The Shafi'i school (Arabic: شَافِعِي, romanized: Shāfiʿī, also spelled Shafei), or Madhhab al-Shāfiʿī, is one of the four major traditional schools of religious law (madhhab) in the Sunnī branch of Islam. It was founded by Arab theologian Muḥammad ibn Idrīs al-Shāfiʿī, "the father of Muslim jurisprudence", in the early 9th century.
The other three schools of Sunnī jurisprudence are Ḥanafī, Mālikī and Ḥanbalī. Like the other schools of fiqh, Shafiʽi recognize the First Four Caliphs as the Islamic prophet Muhammad's rightful successors and relies on the Qurʾān and the "sound" books of Ḥadīths as primary sources of law. The Shafi'i school affirms the authority of both divine law-giving (the Qurʾān and the Sunnah) and human speculation regarding the Law. Where passages of Qurʾān and/or the Ḥadīths are ambiguous, the school seeks guidance of Qiyās (analogical reasoning). The Ijmā' (consensus of scholars or of the community) was "accepted but not stressed". The school rejected the dependence on local traditions as the source of legal precedent and rebuffed the Ahl al-Ra'y (personal opinion) and the Istiḥsān (juristic discretion).
The Shafiʽi school was widely followed in the Middle East until the rise of the Ottomans and the Safavids. Traders and merchants helped to spread Shafiʽi Islam across the Indian Ocean, as far as India and Southeast Asia. The Shafiʽi school is now predominantly found in parts of the Hejaz and the Levant, Lower Egypt and Yemen, and among the Kurdish people, in the North Caucasus and across the Indian Ocean (Horn of Africa and the Swahili Coast in Africa and coastal South Asia and Southeast Asia).
The fundamental principle of the Shafiʽi thought depends on the idea that "to every act performed by a believer who is subject to the Law there corresponds a statute belonging to the Revealed Law or the Shari'a". This statute is either presented as such in the Qurʾān or the Sunnah or it is possible, by means of analogical reasoning (Qiyas), to infer it from the Qurʾān or the Sunnah.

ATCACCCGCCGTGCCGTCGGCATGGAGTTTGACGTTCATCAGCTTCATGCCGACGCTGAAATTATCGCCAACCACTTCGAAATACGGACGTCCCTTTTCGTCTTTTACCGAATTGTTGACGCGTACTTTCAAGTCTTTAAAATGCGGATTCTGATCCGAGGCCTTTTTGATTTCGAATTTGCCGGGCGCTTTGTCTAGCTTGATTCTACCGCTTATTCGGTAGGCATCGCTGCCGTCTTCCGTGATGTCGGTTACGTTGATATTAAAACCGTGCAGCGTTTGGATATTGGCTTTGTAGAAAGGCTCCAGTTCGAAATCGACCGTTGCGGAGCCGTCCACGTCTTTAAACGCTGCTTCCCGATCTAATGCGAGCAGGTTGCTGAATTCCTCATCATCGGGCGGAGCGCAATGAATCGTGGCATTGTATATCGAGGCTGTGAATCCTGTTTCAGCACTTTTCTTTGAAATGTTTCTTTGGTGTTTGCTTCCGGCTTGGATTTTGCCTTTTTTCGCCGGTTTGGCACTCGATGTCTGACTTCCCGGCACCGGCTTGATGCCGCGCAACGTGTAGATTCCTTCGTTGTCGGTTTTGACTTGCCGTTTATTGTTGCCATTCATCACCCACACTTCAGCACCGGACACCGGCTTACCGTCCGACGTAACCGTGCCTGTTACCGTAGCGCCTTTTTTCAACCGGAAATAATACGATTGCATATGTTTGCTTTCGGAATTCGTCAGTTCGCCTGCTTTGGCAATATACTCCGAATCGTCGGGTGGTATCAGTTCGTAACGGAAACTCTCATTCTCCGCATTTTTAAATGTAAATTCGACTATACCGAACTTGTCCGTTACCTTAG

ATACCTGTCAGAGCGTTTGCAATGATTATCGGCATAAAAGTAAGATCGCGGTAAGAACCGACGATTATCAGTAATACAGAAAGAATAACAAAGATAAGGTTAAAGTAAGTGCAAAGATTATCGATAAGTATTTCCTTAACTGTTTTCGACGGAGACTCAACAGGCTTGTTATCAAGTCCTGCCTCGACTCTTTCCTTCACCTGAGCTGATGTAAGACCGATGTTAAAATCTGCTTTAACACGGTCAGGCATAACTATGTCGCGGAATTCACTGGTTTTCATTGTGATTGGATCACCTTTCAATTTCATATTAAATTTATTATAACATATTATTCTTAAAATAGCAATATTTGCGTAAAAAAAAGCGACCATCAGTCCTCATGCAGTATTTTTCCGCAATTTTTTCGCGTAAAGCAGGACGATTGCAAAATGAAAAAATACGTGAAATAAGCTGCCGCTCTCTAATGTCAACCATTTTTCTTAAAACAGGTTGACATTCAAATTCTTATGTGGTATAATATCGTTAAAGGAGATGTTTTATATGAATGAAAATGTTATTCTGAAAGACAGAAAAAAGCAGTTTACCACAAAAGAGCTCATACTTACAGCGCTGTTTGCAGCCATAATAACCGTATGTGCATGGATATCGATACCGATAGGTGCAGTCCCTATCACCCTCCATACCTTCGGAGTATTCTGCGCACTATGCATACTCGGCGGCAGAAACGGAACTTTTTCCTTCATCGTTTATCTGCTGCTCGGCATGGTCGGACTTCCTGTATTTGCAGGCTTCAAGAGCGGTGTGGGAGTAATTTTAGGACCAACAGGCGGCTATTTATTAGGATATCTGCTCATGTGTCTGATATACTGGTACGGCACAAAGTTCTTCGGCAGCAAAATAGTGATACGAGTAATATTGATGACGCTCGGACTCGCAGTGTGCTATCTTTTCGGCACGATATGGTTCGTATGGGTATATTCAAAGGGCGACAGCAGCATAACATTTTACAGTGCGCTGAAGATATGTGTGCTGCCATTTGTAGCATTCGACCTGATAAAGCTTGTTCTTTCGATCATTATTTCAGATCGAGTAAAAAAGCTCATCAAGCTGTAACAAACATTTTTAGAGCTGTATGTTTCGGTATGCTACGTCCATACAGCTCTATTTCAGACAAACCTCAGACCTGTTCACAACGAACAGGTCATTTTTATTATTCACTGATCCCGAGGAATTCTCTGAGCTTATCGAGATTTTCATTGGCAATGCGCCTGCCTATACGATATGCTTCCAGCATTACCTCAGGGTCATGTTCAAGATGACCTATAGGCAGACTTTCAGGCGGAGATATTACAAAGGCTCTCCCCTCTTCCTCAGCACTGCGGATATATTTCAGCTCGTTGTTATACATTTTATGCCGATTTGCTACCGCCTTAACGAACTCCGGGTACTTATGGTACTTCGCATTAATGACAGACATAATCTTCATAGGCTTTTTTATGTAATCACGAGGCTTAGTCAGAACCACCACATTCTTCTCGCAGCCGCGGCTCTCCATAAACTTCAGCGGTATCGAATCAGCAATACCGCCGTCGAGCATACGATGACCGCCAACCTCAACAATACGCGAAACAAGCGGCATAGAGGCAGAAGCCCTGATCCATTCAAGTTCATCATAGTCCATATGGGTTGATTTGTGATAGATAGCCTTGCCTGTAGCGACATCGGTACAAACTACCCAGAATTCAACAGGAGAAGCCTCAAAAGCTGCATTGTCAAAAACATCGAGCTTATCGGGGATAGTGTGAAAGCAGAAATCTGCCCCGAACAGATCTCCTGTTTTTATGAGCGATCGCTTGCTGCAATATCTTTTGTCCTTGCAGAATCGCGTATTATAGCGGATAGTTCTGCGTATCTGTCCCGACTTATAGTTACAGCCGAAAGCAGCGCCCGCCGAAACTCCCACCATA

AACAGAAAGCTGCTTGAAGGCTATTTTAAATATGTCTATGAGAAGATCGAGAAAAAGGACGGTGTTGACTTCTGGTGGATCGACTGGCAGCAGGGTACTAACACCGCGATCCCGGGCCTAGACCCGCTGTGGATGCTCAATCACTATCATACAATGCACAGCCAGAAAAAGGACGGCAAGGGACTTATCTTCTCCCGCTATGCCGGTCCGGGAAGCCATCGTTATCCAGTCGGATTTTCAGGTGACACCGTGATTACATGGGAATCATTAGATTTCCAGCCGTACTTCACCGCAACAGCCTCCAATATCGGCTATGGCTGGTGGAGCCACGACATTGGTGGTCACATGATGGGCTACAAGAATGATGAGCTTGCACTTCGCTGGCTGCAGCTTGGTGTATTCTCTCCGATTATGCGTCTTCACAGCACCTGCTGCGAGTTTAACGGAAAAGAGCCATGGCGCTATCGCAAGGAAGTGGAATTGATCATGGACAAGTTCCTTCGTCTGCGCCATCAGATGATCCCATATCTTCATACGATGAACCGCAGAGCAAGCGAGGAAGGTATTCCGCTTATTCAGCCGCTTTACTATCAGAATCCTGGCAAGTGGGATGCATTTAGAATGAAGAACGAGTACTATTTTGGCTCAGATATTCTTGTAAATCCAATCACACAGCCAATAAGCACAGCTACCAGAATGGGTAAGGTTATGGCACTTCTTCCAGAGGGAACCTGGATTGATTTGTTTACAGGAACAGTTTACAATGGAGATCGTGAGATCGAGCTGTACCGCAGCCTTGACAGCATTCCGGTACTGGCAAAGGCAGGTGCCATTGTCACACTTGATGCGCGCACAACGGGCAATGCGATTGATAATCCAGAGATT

Al-Shafiʽi was the first jurist to insist that Ḥadīth were the decisive source of law (over traditional doctrines of earlier thoughts). In order of priority, the sources of jurisprudence according to the Shafiʽi thought, are:
The Foundation (al asl)Edit
- Qurʾān — the sacred scripture of Islam.
- Sunnah — defined by Al-Shāfiʿī as "the sayings, the acts, and the tacit acquiescence of Prophet Muhammed as related in solidly established traditions".
The school rejected dependence on local community practice as the source of legal precedent.
- Qiyas with Legal Proof or Dalil Shari'a — "Analogical reasoning as applied to the deduction of juridical principles from the Qurʾān and the Sunnah."
- Ijmā' — consensus of scholars or of the community ("accepted but not stressed").
The concept of Istishab was first introduced by the later Shafiʽi scholars. Al-Shafiʽi also postulated that "penal sanctions lapse in cases where repentance precedes punishment".
The groundwork legal text for the Shafiʽi law is the Risālah ("the Message"), composed by Al-Shafiʽi in Egypt. It outlines the principles of Shafiʽi legal thought as well as the derived jurisprudence. A first version of the Risālah, "al-Risalah al-Qadima", produced by Al-Shafiʽi during his stay in Baghdad, is currently lost.
Differences from Mālikī and Ḥanafī thoughtsEdit
Al-Shāfiʿī fundamentally criticised the concept of judicial conformism (the Istiḥsan).
With Mālikī viewEdit